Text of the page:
LG may be launching a Nexus with limited storage and integrated battery

LG may be launching a Nexus with limited storage and integrated battery

Summary: Rumors continue to swirl around the possible next Google Nexus smartphone and the latest information has LG launching one in mid-November.

TOPICS: Mobility, Android, Google

I have a GSM Samsung Galaxy Nexus that I use on T-Mobile and AT&T and am a fan of the pure Google experience, especially with Jelly Bean loaded on the device. My friend Paul O'Brien just posted some details on a rumored LG Nexus that may be release in mid-November. I would like to see LG take a shot at a Nexus, given that HTC and Samsung tried it before. However, a couple of the specs are a bit disappointing for a Nexus device.

Paul didn't post any blurry photos or anything, but he did list the specifications that he states are confirmed. They are typical for current Android devices, but the lack of microSD, limit of 16GB storage, and non-removable battery are not going to please Nexus fans. The one specification unique to Android is integrated wireless charging but that is a nice to have and not an essential.

Google has not said if there will be a Nexus announcement yet and there are rumors that we may see multiple Nexus devices from different manufacturers. We'll just have to wait and see how things shake out, but stay tuned to Paul's post for further updates.

Topics: Mobility, Android, Google

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  • Unfortunately

    Nobody wants to pay the MS ExFat tax so some skip the SD Card altogether!
    • is that why OEMs skip the SD card reader?

      I thought any phone that can pair via USB mass storage to a windows machine typically used ExFat, so all android phones had to do this regardless
      • Re: I thought any phone that can pair via USB mass storage to a windows mac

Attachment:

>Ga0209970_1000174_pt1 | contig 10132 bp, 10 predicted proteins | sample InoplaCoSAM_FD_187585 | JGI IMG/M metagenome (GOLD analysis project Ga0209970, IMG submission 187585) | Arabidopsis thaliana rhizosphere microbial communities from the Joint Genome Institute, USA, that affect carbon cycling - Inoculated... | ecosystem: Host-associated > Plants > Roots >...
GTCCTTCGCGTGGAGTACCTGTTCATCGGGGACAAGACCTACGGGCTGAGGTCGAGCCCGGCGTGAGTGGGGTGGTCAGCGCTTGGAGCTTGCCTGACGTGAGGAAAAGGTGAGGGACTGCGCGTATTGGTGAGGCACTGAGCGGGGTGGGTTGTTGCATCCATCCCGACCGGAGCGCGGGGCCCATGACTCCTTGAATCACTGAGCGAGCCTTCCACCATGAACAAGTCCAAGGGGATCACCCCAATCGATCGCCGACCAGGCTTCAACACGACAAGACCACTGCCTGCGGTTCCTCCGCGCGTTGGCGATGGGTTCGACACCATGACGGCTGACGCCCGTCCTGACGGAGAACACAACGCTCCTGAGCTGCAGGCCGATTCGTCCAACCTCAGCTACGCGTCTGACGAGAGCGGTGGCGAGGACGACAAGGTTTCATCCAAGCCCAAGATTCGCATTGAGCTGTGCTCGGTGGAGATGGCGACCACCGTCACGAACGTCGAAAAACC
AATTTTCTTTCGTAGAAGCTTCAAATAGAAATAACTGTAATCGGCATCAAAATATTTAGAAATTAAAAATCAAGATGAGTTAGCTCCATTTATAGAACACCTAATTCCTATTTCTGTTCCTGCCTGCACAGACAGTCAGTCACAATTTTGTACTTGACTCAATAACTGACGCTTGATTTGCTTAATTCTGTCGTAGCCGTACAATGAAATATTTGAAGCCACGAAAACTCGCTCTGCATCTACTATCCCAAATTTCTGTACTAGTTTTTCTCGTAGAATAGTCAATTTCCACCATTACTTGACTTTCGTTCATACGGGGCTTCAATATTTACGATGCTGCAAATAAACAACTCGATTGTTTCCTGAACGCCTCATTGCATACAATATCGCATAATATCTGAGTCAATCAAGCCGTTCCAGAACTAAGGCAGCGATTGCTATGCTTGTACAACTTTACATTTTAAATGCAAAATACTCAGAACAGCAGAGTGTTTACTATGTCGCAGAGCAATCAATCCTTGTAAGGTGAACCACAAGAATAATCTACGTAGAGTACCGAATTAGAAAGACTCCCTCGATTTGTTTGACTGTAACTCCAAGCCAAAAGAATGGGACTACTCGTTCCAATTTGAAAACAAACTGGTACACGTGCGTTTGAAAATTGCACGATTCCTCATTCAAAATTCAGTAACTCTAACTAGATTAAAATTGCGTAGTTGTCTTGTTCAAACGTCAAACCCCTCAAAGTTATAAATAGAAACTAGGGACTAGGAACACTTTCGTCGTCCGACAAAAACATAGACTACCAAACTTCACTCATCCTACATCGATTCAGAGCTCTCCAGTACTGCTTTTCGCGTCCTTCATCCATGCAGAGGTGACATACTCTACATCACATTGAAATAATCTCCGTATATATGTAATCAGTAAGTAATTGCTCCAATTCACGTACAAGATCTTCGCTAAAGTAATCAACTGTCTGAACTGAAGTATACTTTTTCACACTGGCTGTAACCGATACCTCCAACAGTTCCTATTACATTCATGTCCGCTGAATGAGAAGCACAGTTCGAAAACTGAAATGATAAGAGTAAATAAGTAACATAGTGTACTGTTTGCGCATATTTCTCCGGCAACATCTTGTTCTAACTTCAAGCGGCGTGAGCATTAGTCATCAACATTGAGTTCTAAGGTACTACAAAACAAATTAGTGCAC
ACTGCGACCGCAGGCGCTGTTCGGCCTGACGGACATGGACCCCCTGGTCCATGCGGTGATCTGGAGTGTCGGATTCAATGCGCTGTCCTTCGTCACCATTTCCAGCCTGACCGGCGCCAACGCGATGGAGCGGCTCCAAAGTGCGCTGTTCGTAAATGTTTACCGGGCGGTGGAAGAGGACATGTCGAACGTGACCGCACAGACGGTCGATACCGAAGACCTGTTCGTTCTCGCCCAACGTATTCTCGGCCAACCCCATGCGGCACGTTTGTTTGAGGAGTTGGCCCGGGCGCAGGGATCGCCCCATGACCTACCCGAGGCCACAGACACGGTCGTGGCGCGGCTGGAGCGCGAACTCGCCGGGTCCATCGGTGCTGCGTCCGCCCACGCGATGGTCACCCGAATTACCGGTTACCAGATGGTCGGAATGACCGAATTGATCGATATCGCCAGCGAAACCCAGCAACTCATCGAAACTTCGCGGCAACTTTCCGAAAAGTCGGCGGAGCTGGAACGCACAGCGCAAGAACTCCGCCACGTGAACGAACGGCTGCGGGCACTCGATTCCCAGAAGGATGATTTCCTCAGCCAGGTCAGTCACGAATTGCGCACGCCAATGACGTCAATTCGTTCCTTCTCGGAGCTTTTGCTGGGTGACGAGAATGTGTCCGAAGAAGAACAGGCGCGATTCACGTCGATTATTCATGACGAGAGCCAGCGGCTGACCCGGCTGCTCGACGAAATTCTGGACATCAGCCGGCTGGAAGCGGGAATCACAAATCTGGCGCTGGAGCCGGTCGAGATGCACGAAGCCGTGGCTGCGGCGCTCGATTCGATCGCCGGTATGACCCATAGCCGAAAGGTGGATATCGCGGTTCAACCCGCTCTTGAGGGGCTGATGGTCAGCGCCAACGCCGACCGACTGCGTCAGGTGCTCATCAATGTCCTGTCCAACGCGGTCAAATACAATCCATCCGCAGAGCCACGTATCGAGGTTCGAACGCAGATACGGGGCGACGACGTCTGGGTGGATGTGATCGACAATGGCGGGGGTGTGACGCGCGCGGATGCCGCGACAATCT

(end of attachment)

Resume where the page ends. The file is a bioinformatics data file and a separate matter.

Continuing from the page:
That's why newer Android devices can connect to a PC via MTP. That way, it's none of the PC's business what filesystem the device is using.
  • Non-removable battery?

    Total deal killer for two reasons.

    Battery is the first ting to die, but more importantly, unless the system software has improved greatly, how you going to restart it once it locks up?

    My wife's Android phone locks up to where you need to remove and replace the battery to get it to do anything again -- happens a couple of times a year :(
    • Especially if the Nexus is still targeted towards developers

      In the beginning, the Nexus devices were really intended for developers to get the latest and greatest version of the OS to test out and without a removable battery I don't see how that is helpful when test software locks up, etc. Google needs to control what is considered a Nexus and not give Sprint or Verizon one anymore either. Stick with GSM, removable battery, etc.
      palmsolo (aka Matthew Miller)
      • Re: when test software locks up, etc.

        Android is Linux. Even if a process is stuck in a loop, you can still get in via a shell prompt to kill it. Or as a last resort, just hold the power button down and reboot the device.
    • The same way it's done on iPhone

      When a manufacturer builds a device with a built in batter they account for that in hardware. They'll include method to completely cut the device power and bring it back. This isn't new technology.
      • Gee, a power switch that actually turns off the power!

        Gee, a power switch that actually turns off the power! What a concept. Too bad they are missing from most phones.

        Did Apple patent it :)

        A reset switch could work too.

        Doesn't change the fact that the battery is the least reliable thing in the phone.
  • Forecast: cloudy

    I understand that everything is moving to the cloud and all? But until super-cheap, high-speed wireless connectivity is ubiquitous (and I mean, literally *everywhere*) 16Gb of offline storage just isn't going to cut it.

    And if you absolutely have to avoid ExFat royalties, then have your microSD card slot use another filesystem and provide provide a driver so I can copy my music and movies over to the card's native filesystem. I don't care about the filesystem, as long as I can drag 16.1 Gb of music onto it.